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Learning to Drive

Chris Kaiser
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After a few years (or decades) of driving you tend to forget all the life-lessons, truisms, and heuristics that have built up into actual motor vehicle competency. Reflecting on the below list had me stepping back and realizing how daunting learning to drive must be for those new to the road. It’s perhaps no wonder Millennials and Gen-Zers are shifting to ridesharing in greater and greater numbers. But what’s to become of these deprived souls? No cruising in your hot-rod down the main drag?! No long road trips in your compact car? Heck, I wouldn’t be the person I am today without those years behind the wheel of my Taurus.

Man happily driving his car

So rather than allow this slow drift away from automotive autonomy to persist unchallenged, I’ve collected the best driving advice from my colleagues here at Daily Driver; all the nuggets for wisdom from dad’s Sunday driving lessons, the sage dictums of our drivers-ed teachers, and all the take-aways from our worst driving experiences.

Hopefully, this list can inform and instill a newfound sense of confidence in those learning to drive for the first time or provide some healthy reminders for those of us in need of a refresher.

Before You Start Your Engine

10 and 2 are Now 9 and 3 (or Even 8 and 4)

By gripping the steering wheel lower than the traditional advice you’ll not only gain a bit of control over vehicles with power-steering, you’ll also avoid having your wrists or thumbs broken by your airbag.

The “Off-road Grip” Tip

Your off-road grip should be without thumbs around the steering wheel as a rough road and obstacles can suddenly (and violently) jerk the steering wheel. On pavement you can nest your thumbs in the spoke/crook of the steering wheel closest to 9 and 3 as possible.

Hands on the steering wheel

Check the Weather

Know what might lay in store miles down the road. There are few worst driving experiences than struggling through an unexpected snowstorm.

Get Comfortable Before You Hit the Gas

Adjust your seat, mirrors, radio, and climate control before taking your vehicle out of park.

Buckle Up!

I can’t emphasize this one enough. The NHTSA finds that nearly half (47%) of all traffic fatalities involved unrestrained occupants. Keep you and yours safe by buckling up, every time.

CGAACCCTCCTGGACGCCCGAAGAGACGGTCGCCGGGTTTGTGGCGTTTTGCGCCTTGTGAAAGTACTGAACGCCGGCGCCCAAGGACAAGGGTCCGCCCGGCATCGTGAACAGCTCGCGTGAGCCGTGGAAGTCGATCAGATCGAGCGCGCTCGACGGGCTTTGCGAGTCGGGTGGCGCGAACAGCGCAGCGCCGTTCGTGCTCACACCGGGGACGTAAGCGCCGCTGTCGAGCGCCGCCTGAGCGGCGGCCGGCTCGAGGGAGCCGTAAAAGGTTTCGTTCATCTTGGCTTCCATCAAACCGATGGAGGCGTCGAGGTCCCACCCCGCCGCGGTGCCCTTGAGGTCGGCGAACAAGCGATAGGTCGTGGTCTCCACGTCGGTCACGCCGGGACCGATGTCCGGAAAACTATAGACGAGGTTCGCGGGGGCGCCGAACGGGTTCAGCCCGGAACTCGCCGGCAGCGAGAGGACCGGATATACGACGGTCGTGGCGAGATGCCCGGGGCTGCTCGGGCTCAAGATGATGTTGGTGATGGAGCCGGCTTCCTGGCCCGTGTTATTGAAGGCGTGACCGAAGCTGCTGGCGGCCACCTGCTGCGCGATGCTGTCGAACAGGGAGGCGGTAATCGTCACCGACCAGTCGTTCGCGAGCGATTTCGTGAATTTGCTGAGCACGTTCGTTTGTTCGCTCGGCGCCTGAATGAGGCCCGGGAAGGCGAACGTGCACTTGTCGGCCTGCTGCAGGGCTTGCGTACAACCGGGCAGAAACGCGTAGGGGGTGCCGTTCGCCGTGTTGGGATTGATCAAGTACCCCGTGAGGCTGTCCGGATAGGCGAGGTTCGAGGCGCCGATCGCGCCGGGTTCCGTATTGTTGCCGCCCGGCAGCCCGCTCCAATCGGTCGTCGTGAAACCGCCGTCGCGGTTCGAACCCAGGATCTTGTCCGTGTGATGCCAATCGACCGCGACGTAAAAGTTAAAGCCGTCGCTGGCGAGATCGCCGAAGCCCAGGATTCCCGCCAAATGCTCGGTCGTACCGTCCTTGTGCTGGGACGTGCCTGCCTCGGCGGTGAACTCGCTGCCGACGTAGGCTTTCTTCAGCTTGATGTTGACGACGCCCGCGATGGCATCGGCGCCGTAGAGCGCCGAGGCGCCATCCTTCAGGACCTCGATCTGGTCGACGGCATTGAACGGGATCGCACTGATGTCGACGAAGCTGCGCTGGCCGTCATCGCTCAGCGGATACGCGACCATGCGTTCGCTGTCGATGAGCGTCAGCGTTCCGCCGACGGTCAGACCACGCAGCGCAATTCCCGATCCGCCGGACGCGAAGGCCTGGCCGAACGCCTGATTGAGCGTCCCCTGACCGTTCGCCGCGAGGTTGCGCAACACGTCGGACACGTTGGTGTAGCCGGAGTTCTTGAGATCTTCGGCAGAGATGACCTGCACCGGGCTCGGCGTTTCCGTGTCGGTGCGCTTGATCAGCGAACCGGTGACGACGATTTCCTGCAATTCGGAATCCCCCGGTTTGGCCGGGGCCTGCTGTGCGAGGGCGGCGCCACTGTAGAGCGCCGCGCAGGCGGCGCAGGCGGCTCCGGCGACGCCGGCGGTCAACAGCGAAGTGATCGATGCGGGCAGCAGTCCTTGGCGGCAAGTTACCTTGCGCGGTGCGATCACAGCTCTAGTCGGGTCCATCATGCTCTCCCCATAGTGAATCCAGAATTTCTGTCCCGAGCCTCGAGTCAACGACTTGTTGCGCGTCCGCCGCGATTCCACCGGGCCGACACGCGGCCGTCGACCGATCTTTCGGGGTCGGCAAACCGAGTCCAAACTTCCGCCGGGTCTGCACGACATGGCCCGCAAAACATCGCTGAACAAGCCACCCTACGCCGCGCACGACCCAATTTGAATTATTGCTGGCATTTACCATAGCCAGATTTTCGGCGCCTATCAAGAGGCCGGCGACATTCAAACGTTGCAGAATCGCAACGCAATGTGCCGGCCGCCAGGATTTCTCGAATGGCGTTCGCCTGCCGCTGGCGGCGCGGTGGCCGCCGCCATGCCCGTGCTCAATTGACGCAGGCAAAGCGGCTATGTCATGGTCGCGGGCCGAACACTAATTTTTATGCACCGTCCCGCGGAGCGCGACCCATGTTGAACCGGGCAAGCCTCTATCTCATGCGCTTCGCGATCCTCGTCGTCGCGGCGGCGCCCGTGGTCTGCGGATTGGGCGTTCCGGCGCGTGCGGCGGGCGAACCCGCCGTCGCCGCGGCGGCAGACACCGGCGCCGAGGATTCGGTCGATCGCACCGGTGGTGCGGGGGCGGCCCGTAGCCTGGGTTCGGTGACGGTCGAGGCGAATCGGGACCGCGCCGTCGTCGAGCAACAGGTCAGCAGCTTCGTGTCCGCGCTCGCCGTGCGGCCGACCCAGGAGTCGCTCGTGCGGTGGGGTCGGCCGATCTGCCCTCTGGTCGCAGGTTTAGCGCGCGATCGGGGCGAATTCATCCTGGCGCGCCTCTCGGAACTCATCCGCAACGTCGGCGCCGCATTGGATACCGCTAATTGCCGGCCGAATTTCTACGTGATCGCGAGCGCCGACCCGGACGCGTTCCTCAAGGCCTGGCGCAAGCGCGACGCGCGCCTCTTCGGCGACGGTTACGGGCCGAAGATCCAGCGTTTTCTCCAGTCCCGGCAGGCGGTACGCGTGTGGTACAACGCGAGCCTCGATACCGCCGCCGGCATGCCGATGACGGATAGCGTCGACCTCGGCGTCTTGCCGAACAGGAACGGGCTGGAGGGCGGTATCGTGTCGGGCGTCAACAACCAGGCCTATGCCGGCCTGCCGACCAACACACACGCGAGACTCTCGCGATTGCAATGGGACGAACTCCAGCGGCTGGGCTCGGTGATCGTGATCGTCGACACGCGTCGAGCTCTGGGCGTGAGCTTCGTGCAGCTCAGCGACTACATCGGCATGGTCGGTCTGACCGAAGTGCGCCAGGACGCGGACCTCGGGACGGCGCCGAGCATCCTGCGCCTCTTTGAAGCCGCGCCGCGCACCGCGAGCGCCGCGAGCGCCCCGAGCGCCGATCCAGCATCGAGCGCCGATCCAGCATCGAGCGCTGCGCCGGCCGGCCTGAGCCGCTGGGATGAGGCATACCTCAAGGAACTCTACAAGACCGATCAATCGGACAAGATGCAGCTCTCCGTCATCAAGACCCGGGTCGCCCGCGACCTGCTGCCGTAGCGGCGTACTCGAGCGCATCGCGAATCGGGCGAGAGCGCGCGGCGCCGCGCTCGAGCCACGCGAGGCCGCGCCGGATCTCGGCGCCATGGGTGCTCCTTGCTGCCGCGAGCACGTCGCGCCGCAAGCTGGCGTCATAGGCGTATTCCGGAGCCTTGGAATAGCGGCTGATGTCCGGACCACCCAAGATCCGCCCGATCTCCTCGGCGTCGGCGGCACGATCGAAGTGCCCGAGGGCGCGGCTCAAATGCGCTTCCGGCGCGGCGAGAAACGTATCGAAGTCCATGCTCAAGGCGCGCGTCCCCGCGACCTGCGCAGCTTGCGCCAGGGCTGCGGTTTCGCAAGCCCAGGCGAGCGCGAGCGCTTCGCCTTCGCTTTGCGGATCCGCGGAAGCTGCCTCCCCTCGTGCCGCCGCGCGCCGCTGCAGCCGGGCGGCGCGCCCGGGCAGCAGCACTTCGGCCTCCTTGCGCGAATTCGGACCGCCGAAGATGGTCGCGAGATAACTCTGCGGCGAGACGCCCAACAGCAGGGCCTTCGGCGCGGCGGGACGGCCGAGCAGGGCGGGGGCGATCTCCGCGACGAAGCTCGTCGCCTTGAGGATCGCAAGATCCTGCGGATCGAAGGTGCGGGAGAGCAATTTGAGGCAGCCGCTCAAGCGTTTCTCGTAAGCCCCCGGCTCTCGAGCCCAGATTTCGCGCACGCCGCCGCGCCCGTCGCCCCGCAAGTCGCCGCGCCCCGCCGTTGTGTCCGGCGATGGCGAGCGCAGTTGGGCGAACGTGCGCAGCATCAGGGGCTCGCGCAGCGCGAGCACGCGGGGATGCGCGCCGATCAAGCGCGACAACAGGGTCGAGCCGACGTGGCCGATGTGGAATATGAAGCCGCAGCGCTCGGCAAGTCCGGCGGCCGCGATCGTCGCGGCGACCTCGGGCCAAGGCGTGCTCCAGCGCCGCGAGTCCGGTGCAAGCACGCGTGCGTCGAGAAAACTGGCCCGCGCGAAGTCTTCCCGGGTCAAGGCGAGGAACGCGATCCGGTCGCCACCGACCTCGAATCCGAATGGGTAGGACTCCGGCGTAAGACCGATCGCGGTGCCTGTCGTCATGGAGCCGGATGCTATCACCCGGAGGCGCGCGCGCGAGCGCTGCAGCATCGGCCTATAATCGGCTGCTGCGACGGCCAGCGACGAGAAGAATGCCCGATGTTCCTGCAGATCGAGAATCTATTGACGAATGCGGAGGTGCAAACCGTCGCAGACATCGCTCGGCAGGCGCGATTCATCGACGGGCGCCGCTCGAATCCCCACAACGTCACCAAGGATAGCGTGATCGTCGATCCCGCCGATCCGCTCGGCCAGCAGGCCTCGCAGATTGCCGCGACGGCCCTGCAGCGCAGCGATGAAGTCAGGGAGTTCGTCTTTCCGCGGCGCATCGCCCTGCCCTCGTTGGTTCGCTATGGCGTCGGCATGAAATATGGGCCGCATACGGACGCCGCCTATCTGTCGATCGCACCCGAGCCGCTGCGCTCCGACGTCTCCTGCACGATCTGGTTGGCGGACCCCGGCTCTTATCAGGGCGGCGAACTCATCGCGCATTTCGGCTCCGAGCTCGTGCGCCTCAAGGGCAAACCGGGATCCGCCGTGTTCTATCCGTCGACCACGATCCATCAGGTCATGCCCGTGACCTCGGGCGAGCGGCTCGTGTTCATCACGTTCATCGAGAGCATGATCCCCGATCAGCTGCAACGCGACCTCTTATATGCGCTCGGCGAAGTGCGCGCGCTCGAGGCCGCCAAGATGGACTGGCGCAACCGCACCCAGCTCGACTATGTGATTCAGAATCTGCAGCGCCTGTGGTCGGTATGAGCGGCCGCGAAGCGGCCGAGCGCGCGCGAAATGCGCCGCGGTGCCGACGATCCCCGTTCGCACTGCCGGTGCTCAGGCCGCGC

buckling seatbelt

Keep your Tires Inflated

Replace them promptly based on both age and wear. Note that old tires can become weak and brittle, and therefore dangerous, even if they still have decent tread. I know it’s a pain to remember to check your tires and expensive to replace them but consider the alternative. Make this part of your car maintenance routine.

Regular Maintenance

Speaking of which, maintain your vehicle to guard against roadside breakdowns. Replace clouded headlamps and worn tires, and don’t ignore odd sounds coming from under your hood or your car’s undercarriage.

Don’t Forget the Emergency Kit

Be prepared for emergencies by stocking a first aid kit, checking on your spare tire and practice replacing it, bringing a blanket (or three), a shovel, and jumper cables.

Review Your Route

Read the map before you start driving. By familiarizing yourself with the route you’ll need to rely less on potentially distracting infotainment screens and voice navigation systems.

checking map on phone

On the Road

Both Hands on the Wheel

Driving with your knees on the highway? Trying to eat a French dip in traffic? Just … don’t. Maintain your hold on the wheel with both hands as much as possible. Even when driving a manual, shift and then reposition your hand on the steering wheel.

Monitor Your Blind Spots

In addition to keeping these in mind you can purchase blind spot mirrors or spring for the blind spot detection system when purchasing a new car.

truck in rearview mirror

Slow Down

Some of our favorite advice from dear ol’ dad was to imagine an egg underneath the accelerator. Applying gentle pressure is all you need to get where you’re going. Speed limits are not arbitrary, they’re indicators of a safe range of speed for a given roadway.

Slow Down in Turns.

Many accidents and rollovers are caused by drivers failing to take this somewhat obvious advice.

Never Tailgate